River Blast, Port Columbus’s largest living history event is “actually very big one,” this year says Jon Ezzell, the director of communications for the National Civil War Naval Museum.
That’s because this year’s event is also a 10th anniversary celebration for Port Columbus, a 50th anniversary celebration for the raising of the CSS Jackson remains -- one of the museum’s core exhibits -- and the beginning of a celebration of the 150th anniversary of the Civil War. The theme for this year’s River Blast is “The Gray Navy is Launched” and those attending can expect weapons demonstrations, cannon firings, museum tours, mock skirmishes and scenes from a sailor’s daily life during the first year of the Civil War.
“They’ll be demonstrating what would have been happening in Columbus during the first year of the war and how they would have been gearing up to build a navy from essentially nothing,” Ezzell said.
Ezzell said River Blast usually attracts between 50 and 100 historical reenactors from all over the country, who will be part of the weapons drills and a full camp set up. “A fair number of men also bring their wives and families in period dress,” he said.
On Friday, the museum will also have a ceremony in celebration of its 10th anniversary with Columbus Mayor Teresa Tomlinson and Catesby ap C. Jones ("ap" signifies "son of" in Welsh) . Jones is the great-grandson of Captain Catesby ap R. Jones, who served on the Confederate ironclad ship the Merrimac (the CSS Virgnia) during its famous fight with the United State ironclad, the USS Monitor. The battle was the first time two ironclad ships battled, and profoundly affected naval warfare and ship design.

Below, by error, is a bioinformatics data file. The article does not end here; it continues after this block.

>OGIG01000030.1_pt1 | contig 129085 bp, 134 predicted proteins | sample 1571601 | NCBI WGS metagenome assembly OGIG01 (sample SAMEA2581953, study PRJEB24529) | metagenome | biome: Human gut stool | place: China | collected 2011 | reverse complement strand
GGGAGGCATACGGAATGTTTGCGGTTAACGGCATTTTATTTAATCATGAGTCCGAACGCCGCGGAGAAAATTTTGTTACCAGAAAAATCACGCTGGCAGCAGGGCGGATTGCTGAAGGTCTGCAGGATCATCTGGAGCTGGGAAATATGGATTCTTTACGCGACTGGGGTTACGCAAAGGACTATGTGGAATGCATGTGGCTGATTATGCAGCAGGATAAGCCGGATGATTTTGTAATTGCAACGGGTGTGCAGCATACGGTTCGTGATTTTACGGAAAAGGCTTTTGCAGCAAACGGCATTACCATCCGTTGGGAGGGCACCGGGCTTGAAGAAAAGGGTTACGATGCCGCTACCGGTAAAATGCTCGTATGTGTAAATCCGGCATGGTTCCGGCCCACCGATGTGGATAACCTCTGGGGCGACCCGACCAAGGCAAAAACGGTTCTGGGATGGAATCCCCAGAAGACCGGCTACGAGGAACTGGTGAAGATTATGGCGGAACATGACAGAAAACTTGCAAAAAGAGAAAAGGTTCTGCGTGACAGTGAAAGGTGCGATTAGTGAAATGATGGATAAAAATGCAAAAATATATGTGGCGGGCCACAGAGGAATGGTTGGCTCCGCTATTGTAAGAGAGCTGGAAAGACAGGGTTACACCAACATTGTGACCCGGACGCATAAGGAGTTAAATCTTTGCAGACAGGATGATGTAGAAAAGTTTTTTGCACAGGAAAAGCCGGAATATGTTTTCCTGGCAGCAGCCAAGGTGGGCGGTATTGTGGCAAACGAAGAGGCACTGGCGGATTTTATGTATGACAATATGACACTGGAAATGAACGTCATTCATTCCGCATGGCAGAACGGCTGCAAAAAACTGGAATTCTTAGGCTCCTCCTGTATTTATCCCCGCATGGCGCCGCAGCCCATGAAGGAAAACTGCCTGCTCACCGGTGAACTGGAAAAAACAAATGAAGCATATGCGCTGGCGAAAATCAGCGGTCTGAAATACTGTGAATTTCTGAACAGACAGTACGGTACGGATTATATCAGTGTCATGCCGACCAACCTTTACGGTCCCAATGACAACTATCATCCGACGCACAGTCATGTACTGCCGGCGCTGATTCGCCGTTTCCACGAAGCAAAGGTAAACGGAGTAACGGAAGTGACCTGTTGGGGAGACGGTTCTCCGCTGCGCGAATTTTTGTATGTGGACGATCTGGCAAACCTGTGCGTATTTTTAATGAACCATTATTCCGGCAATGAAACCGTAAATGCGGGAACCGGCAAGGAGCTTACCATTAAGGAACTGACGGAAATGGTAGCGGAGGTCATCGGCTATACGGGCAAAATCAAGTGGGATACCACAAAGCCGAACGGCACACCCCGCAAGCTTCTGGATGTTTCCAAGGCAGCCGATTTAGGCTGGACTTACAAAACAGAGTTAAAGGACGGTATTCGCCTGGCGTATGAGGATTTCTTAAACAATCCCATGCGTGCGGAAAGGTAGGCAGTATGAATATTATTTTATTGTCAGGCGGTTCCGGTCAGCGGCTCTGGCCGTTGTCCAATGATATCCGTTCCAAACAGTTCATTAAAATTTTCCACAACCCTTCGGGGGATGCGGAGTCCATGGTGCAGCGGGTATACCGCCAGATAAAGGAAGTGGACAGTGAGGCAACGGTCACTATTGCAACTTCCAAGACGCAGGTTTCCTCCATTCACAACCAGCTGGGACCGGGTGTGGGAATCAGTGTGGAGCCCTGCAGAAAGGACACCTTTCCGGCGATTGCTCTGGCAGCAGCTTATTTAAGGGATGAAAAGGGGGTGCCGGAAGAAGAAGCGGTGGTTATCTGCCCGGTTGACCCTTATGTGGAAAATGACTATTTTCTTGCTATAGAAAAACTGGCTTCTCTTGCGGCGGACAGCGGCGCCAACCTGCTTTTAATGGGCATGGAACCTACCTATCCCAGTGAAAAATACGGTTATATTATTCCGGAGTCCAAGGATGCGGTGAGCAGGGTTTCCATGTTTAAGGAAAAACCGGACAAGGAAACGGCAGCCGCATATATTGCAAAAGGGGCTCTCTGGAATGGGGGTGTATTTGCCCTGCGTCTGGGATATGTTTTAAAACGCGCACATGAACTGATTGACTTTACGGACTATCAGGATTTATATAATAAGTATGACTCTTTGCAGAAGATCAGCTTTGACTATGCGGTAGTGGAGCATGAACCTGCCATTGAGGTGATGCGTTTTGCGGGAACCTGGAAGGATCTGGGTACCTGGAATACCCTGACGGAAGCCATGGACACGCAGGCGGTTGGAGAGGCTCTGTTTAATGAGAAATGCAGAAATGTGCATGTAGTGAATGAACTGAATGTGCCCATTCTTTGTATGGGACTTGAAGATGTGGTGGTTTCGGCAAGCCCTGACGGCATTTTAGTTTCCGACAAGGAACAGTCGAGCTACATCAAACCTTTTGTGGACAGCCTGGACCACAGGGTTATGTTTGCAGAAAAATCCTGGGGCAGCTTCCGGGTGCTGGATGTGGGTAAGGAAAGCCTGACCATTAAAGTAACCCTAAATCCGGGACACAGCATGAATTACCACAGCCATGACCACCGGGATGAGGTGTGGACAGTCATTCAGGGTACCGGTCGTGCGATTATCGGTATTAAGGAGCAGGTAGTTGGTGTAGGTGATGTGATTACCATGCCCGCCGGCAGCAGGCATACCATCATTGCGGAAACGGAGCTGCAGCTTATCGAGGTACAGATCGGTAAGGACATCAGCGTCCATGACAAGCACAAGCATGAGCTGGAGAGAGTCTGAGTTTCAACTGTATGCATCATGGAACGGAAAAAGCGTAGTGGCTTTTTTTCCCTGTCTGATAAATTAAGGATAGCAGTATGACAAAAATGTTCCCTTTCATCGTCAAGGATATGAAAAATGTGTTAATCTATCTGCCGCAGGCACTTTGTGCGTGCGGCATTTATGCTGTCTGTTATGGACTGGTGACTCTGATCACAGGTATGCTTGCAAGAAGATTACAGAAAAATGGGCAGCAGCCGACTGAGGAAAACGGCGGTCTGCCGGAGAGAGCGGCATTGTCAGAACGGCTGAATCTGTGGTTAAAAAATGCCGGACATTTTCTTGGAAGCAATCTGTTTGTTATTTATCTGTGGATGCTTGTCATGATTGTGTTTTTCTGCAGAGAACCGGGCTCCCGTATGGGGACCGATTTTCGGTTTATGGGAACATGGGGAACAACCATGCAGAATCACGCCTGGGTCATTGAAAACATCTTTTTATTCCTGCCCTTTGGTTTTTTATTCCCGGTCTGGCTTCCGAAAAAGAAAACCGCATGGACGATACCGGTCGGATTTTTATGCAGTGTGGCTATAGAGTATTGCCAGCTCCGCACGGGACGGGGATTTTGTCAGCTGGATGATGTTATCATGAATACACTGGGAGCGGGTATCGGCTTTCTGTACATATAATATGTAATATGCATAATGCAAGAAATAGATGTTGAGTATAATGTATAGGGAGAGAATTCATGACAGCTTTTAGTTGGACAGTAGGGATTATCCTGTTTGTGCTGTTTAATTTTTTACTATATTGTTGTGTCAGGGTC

Catesby ap C. Jones, will present the museum with the sword his great-grandfather carried during the battle and fire the museum’s original Civil War cannon.
“There is a special significance to having Catesby Jones fire our cannon,” the museum’s executive director Bruce Smith said in a press release. “After his service on the Merrimac and (the CSS) Chattahoochee, Jones was eventually given command of the Selma Naval Iron Works, where this cannon was made. Catesby Jones’ initials are stamped on the cannon his great grandson will be firing.”
River Blast attendees always enjoy a good cannon blast, too, Ezzell said.
“The cannon firings are always the biggest hit,” he said.
Sara Pauff, 706-320-4469